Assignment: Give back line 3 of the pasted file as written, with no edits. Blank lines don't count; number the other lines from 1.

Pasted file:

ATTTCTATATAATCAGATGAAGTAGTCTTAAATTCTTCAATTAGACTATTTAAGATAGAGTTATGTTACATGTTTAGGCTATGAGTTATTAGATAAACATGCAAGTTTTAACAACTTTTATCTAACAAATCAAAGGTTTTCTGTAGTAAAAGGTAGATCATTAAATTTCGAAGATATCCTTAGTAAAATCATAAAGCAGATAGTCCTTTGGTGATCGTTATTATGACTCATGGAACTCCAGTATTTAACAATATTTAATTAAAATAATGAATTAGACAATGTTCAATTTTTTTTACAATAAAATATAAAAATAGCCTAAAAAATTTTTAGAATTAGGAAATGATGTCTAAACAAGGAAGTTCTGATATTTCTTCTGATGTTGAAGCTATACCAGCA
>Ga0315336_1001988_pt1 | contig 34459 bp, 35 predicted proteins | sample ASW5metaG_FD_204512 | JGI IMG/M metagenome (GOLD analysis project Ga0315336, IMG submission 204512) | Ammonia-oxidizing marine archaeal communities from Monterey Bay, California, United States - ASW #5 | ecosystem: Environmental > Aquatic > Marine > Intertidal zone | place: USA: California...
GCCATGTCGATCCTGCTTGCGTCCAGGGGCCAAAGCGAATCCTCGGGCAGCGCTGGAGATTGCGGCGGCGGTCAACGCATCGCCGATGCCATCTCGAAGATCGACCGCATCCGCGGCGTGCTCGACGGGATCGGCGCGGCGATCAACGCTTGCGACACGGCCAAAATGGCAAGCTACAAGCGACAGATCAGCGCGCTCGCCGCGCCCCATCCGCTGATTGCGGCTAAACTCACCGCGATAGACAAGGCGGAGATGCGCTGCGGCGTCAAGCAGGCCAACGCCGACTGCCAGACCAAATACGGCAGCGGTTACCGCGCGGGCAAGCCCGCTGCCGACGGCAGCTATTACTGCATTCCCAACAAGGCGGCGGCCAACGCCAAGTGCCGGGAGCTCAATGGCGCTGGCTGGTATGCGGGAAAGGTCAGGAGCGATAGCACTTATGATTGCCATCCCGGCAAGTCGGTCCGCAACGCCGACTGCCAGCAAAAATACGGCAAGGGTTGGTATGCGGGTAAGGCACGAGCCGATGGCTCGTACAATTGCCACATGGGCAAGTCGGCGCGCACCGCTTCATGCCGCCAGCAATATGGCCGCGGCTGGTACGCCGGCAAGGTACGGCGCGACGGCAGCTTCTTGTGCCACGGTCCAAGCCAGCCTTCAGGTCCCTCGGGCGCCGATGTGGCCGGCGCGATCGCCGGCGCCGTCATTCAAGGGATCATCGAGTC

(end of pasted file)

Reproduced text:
GCCATGTCGATCCTGCTTGCGTCCAGGGGCCAAAGCGAATCCTCGGGCAGCGCTGGAGATTGCGGCGGCGGTCAACGCATCGCCGATGCCATCTCGAAGATCGACCGCATCCGCGGCGTGCTCGACGGGATCGGCGCGGCGATCAACGCTTGCGACACGGCCAAAATGGCAAGCTACAAGCGACAGATCAGCGCGCTCGCCGCGCCCCATCCGCTGATTGCGGCTAAACTCACCGCGATAGACAAGGCGGAGATGCGCTGCGGCGTCAAGCAGGCCAACGCCGACTGCCAGACCAAATACGGCAGCGGTTACCGCGCGGGCAAGCCCGCTGCCGACGGCAGCTATTACTGCATTCCCAACAAGGCGGCGGCCAACGCCAAGTGCCGGGAGCTCAATGGCGCTGGCTGGTATGCGGGAAAGGTCAGGAGCGATAGCACTTATGATTGCCATCCCGGCAAGTCGGTCCGCAACGCCGACTGCCAGCAAAAATACGGCAAGGGTTGGTATGCGGGTAAGGCACGAGCCGATGGCTCGTACAATTGCCACATGGGCAAGTCGGCGCGCACCGCTTCATGCCGCCAGCAATATGGCCGCGGCTGGTACGCCGGCAAGGTACGGCGCGACGGCAGCTTCTTGTGCCACGGTCCAAGCCAGCCTTCAGGTCCCTCGGGCGCCGATGTGGCCGGCGCGATCGCCGGCGCCGTCATTCAAGGGATCATCGAGTC